"'Richmond' [His horse] has not been accustomed to such fare or such treatment. But he gets along tolerably, complains some, and has not much superfluous flesh. There has been much sickness among the men-- measles, etc.--and the weather has been unfavourable. I hope their attacks are nearly over, and that they will come out with the sun. Our party has kept well.... Although we may be too weak to break through the lines, I feel well satisfied that the enemy cannot at present reach Richmond by either of these routes, leading to Staunton, Milborough or Covington. He must find some other way.... God Bless you, my children, and preserve you from all harm is the constant prayer of
"Your devoted father,
"R. E. Lee."
On account of rheumatism, my mother was anxious to go to the Hot Springs in Bath County. She was now staying at "Audley," Clarke County, Virginia, with Mrs. Lorenzo Lewis, who had just sent her six sons into the army. Bath County was not very far from the seat of war in western Virginia, and my father was asked as to the safety of the Hot Springs from occupation by the enemy. He writes as follows to my mother:
"Valley Mountain, September 1, 1861.
"I have received, dearest Mary, your letter of August 18th from Audley, and am very glad to get news of your whereabouts.... I am very glad you are enabled to see so many of your friends. I hope you have found all well in your tour, and am very glad that our cousin Esther bears the separation from all her sons so bravely. I have no doubt they will do good service in our Southern cause, and wish they could be placed according to their fancies.... I fear you have postponed your visit to the Hot too late. It must be quite cold there now, judging from the temperature here, and it has been raining in these mountains since July 24th.... I see Fitzhugh quite often, though he is encamped four miles from me. He is very well and not at all harmed by the campaign.
"We have a great deal of sickness among the soldiers, and now those on the sick-list would form an army. The measles is still among them, though I hope it is dying out. But it is a disease which though light in childhood is severe in manhood, and prepares the system for other attacks. The constant cold rains, with no shelter but tents, have aggravated it. All these drawbacks, with impassable roads, have paralysed our efforts. Still I think you will be safe at the Hot, for the present. We are right up to the enemy on three lines, and in the Kanawha he has been pushed beyond the Gauley.... My poor little Rob I never hear from scarcely. He is busy, I suppose, and knows not where to direct....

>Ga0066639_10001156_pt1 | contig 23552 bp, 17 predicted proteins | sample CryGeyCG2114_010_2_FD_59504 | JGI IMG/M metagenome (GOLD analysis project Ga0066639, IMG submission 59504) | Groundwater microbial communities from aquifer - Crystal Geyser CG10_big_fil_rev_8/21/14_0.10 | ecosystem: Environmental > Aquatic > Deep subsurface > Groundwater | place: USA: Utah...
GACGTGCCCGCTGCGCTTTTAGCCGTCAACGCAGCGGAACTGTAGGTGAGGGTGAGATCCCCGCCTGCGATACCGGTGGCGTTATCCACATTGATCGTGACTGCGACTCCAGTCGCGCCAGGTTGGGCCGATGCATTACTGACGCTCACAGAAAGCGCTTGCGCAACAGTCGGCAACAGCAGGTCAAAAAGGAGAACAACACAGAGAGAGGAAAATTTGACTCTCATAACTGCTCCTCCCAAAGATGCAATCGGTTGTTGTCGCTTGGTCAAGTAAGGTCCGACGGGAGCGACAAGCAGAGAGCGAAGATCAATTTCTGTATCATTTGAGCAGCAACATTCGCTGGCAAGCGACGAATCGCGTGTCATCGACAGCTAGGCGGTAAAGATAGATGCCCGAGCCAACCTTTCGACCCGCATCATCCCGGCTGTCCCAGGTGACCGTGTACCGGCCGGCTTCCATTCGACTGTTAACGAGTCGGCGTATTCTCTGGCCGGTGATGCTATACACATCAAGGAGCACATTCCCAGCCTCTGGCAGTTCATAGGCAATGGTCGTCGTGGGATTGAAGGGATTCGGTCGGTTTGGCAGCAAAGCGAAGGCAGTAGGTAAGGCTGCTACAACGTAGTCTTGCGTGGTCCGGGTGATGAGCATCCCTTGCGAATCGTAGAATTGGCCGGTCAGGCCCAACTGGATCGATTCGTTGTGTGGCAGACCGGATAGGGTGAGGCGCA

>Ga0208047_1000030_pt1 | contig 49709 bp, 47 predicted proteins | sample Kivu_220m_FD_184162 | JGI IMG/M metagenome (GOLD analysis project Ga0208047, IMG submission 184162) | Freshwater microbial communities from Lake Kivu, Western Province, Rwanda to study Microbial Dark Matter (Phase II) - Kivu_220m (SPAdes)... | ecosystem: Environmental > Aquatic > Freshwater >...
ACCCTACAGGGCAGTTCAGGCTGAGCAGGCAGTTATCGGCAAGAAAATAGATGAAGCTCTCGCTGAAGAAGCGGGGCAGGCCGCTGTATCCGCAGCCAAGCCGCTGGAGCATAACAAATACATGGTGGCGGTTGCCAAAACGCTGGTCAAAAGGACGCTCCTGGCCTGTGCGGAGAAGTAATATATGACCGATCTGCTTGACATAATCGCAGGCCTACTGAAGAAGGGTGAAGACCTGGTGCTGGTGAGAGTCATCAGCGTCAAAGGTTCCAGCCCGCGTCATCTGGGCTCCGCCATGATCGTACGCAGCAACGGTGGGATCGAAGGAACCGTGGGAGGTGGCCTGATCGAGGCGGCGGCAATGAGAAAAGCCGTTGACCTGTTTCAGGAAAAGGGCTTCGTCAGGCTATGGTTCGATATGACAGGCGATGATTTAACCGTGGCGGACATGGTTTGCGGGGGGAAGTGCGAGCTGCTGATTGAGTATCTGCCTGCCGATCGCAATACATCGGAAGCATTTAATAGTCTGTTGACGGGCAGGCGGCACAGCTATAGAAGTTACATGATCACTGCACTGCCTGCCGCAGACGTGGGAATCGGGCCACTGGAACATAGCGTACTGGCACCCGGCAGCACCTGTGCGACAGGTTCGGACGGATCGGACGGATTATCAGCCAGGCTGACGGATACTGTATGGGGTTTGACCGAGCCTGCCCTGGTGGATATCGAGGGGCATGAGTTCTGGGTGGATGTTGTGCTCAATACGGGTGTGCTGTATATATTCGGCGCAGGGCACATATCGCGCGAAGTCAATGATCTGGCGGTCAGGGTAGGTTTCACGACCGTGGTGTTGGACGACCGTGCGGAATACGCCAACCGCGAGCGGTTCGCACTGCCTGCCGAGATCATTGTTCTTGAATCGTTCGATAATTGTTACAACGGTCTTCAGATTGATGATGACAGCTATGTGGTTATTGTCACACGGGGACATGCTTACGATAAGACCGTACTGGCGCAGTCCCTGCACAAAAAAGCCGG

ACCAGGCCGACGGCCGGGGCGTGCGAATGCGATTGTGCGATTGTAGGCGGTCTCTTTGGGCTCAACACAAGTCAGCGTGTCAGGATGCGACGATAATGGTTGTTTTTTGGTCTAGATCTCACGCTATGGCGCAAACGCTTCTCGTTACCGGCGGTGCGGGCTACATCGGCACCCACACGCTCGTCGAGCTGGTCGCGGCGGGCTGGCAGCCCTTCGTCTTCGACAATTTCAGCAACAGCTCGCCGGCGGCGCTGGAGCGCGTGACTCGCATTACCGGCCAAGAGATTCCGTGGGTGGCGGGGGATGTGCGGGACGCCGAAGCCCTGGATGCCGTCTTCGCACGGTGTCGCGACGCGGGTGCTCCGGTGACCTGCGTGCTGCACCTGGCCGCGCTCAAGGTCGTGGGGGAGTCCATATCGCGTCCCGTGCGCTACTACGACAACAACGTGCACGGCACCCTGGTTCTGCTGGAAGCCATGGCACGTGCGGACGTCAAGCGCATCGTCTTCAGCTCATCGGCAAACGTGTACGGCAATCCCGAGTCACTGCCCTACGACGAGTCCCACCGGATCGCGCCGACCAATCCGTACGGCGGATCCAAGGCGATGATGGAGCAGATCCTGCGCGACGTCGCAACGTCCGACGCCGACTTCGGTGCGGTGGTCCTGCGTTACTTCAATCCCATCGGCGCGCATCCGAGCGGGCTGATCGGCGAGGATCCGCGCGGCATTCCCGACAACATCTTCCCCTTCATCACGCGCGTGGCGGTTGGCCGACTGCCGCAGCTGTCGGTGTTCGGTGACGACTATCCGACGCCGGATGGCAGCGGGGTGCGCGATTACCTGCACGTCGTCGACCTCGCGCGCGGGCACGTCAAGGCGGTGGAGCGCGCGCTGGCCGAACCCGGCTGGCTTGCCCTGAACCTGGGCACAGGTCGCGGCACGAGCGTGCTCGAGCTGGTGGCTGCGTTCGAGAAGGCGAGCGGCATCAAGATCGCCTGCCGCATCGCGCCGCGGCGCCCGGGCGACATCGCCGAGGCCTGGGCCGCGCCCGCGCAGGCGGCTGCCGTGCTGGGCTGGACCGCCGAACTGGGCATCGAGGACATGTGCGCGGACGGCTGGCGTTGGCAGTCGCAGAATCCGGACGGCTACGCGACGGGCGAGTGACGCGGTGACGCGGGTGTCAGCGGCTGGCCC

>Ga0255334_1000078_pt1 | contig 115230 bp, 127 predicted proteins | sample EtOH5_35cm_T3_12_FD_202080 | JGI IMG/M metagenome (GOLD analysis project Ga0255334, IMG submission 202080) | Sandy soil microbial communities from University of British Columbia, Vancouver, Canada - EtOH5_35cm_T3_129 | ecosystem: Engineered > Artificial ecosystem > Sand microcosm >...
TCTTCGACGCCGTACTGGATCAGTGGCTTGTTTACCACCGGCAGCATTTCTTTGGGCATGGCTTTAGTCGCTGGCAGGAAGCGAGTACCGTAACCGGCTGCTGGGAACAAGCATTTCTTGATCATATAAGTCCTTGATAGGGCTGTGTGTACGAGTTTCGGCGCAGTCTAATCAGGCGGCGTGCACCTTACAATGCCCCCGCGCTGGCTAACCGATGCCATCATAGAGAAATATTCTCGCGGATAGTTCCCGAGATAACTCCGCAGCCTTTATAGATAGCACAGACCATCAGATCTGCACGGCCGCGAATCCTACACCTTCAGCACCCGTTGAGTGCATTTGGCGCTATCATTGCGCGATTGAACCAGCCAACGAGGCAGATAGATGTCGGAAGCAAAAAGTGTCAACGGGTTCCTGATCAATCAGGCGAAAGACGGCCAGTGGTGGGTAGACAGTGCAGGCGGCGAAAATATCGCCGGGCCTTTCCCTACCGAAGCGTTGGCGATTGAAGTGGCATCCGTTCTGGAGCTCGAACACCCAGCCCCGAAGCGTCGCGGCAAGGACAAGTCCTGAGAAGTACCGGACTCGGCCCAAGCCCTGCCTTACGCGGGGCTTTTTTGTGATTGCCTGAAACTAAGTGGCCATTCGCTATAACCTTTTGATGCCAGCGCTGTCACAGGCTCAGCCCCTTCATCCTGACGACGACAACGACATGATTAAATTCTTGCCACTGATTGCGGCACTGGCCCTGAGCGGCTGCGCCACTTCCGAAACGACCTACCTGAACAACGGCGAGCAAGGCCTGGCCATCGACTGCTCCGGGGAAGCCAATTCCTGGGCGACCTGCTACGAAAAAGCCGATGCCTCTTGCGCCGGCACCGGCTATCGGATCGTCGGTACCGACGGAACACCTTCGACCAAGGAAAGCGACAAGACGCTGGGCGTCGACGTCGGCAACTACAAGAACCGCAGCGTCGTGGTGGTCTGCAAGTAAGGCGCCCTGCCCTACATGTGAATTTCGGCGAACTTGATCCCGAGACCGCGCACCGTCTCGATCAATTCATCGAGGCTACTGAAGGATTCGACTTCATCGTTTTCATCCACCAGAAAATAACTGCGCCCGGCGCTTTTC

"With much affection,
"R. E. Lee."
From the same camp, to my mother, on September 9th:
"...I hope from the tone of your letter that you feel better, and wish I could see you and be with you. I trust we may meet this fall somewhere, if only for a little time. I have written to Robert telling him if, after considering what I have previously said to him on the subject of his joining the company he desires under Major Ross, he still thinks it best for him to do so, I will not withhold my consent. It seems he will be eighteen; I thought seventeen. I am unable to judge for him and he must decide for himself. In reply to a recent letter from him to me on the same subject, I said to him all I could. I pray God to bring him to the right conclusion.... For military news, I must refer you to the papers. You will see there more than ever occurs, and what does occur the relation must be taken with some allowance. Do not believe anything you see about me. There has been no battle, only skirmishing with the outposts, and nothing done of any moment. The weather is still unfavourable to us. The roads, or rather tracks of mud, are almost impassable and the number of sick large....
"Truly and devotedly yours,
"R. E. Lee."
My mother was at the Hot Springs--I had taken her there and was with her. I don't now remember why, but it was decided that I should return to the University of Virginia, which opened October 1st, and continue my course there. While at the Springs my mother received this letter from my father:
"Valley Mount, September 17, 1861.